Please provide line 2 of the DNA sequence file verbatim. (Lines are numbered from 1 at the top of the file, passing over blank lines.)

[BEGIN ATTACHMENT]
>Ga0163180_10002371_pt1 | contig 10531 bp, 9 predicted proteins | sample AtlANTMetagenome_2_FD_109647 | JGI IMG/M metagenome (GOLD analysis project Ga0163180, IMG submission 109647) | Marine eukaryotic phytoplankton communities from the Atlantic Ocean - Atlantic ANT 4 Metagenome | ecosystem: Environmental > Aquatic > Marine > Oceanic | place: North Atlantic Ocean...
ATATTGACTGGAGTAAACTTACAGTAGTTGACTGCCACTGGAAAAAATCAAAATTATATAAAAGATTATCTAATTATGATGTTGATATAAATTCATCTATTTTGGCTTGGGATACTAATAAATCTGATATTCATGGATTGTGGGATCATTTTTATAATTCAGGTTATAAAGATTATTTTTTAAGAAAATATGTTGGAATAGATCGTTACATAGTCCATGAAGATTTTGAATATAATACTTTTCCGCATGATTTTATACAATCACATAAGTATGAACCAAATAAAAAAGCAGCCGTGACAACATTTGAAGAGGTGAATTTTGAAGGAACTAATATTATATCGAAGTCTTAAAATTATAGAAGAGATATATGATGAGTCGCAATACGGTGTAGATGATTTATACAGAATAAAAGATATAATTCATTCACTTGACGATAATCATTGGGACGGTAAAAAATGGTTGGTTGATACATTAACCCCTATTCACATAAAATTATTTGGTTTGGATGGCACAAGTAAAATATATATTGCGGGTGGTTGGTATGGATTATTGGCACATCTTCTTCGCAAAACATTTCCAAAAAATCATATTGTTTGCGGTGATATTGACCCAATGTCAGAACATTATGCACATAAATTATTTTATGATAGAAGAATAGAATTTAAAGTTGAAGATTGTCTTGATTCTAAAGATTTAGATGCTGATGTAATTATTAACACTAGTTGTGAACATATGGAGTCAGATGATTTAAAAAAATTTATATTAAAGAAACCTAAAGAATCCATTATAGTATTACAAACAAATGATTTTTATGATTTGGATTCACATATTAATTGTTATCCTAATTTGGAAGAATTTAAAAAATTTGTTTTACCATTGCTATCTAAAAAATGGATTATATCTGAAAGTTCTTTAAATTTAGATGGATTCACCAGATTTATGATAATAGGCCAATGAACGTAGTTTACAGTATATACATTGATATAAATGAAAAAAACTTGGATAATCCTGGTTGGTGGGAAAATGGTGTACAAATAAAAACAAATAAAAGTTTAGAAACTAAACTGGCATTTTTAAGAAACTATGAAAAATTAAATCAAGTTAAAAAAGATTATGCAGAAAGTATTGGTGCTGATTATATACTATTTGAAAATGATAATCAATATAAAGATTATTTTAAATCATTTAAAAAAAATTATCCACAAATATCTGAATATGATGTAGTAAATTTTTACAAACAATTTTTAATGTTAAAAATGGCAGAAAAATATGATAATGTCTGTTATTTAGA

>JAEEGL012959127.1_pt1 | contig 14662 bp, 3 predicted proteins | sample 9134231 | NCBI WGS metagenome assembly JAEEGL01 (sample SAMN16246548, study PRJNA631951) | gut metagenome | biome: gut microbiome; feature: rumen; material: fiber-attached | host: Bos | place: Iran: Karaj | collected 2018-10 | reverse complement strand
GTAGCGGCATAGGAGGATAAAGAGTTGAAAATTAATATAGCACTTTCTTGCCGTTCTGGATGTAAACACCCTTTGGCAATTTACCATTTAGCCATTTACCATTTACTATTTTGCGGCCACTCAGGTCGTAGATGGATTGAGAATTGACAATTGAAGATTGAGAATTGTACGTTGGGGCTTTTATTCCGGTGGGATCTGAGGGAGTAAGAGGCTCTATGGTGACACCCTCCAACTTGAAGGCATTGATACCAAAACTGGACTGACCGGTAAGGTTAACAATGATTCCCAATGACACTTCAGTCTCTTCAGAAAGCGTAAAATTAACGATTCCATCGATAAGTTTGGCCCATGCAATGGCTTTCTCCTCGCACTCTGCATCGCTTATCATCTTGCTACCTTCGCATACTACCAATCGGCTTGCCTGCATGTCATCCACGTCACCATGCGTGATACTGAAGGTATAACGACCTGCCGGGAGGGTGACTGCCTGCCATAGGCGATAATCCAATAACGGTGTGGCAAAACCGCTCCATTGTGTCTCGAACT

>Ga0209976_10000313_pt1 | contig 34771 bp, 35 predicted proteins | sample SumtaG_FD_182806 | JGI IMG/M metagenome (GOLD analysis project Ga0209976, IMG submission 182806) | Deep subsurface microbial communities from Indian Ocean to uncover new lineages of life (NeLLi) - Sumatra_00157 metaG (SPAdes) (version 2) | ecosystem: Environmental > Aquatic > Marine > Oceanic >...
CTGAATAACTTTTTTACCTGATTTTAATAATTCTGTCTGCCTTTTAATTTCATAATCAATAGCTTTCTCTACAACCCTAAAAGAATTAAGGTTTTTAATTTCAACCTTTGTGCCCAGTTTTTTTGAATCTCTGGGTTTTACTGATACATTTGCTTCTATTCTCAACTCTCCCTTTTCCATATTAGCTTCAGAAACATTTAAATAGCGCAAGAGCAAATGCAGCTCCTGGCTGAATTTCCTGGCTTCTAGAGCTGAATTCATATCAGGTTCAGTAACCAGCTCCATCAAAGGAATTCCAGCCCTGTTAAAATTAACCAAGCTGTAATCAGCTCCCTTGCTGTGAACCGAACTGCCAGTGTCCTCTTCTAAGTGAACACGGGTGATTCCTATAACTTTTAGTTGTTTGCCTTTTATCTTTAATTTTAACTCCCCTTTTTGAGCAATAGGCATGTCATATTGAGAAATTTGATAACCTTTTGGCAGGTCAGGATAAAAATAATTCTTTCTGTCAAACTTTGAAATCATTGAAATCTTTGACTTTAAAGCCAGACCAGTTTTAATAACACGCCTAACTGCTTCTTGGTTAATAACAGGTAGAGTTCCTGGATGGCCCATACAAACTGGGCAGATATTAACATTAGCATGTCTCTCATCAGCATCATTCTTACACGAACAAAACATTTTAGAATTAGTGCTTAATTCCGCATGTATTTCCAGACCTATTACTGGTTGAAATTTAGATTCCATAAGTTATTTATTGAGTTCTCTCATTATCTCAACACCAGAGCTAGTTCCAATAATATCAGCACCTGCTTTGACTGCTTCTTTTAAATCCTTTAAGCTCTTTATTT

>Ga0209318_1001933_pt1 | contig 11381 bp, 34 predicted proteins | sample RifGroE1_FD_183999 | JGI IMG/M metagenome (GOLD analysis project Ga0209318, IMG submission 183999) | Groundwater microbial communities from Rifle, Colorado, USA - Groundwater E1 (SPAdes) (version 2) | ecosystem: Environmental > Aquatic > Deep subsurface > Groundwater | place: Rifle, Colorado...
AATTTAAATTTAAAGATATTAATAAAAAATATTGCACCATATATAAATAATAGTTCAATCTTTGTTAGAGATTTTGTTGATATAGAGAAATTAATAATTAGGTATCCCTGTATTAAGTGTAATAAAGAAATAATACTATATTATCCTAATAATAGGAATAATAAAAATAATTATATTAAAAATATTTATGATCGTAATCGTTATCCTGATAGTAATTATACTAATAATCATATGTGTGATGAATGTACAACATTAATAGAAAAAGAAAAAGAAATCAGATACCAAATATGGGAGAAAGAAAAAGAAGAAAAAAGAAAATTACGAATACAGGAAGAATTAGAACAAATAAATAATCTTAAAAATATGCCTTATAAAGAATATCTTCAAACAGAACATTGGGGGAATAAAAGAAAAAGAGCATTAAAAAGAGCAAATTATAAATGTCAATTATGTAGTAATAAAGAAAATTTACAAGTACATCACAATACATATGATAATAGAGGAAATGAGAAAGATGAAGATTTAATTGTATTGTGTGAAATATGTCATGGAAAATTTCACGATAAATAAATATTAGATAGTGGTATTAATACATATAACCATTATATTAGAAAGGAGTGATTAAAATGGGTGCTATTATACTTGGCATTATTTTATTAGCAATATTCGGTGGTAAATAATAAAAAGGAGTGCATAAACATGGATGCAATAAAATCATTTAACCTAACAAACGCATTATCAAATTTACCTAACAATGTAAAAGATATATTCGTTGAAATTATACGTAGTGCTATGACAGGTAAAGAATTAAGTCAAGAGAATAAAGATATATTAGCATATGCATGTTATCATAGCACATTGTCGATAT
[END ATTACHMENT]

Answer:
ATATTGACTGGAGTAAACTTACAGTAGTTGACTGCCACTGGAAAAAATCAAAATTATATAAAAGATTATCTAATTATGATGTTGATATAAATTCATCTATTTTGGCTTGGGATACTAATAAATCTGATATTCATGGATTGTGGGATCATTTTTATAATTCAGGTTATAAAGATTATTTTTTAAGAAAATATGTTGGAATAGATCGTTACATAGTCCATGAAGATTTTGAATATAATACTTTTCCGCATGATTTTATACAATCACATAAGTATGAACCAAATAAAAAAGCAGCCGTGACAACATTTGAAGAGGTGAATTTTGAAGGAACTAATATTATATCGAAGTCTTAAAATTATAGAAGAGATATATGATGAGTCGCAATACGGTGTAGATGATTTATACAGAATAAAAGATATAATTCATTCACTTGACGATAATCATTGGGACGGTAAAAAATGGTTGGTTGATACATTAACCCCTATTCACATAAAATTATTTGGTTTGGATGGCACAAGTAAAATATATATTGCGGGTGGTTGGTATGGATTATTGGCACATCTTCTTCGCAAAACATTTCCAAAAAATCATATTGTTTGCGGTGATATTGACCCAATGTCAGAACATTATGCACATAAATTATTTTATGATAGAAGAATAGAATTTAAAGTTGAAGATTGTCTTGATTCTAAAGATTTAGATGCTGATGTAATTATTAACACTAGTTGTGAACATATGGAGTCAGATGATTTAAAAAAATTTATATTAAAGAAACCTAAAGAATCCATTATAGTATTACAAACAAATGATTTTTATGATTTGGATTCACATATTAATTGTTATCCTAATTTGGAAGAATTTAAAAAATTTGTTTTACCATTGCTATCTAAAAAATGGATTATATCTGAAAGTTCTTTAAATTTAGATGGATTCACCAGATTTATGATAATAGGCCAATGAACGTAGTTTACAGTATATACATTGATATAAATGAAAAAAACTTGGATAATCCTGGTTGGTGGGAAAATGGTGTACAAATAAAAACAAATAAAAGTTTAGAAACTAAACTGGCATTTTTAAGAAACTATGAAAAATTAAATCAAGTTAAAAAAGATTATGCAGAAAGTATTGGTGCTGATTATATACTATTTGAAAATGATAATCAATATAAAGATTATTTTAAATCATTTAAAAAAAATTATCCACAAATATCTGAATATGATGTAGTAAATTTTTACAAACAATTTTTAATGTTAAAAATGGCAGAAAAATATGATAATGTCTGTTATTTAGA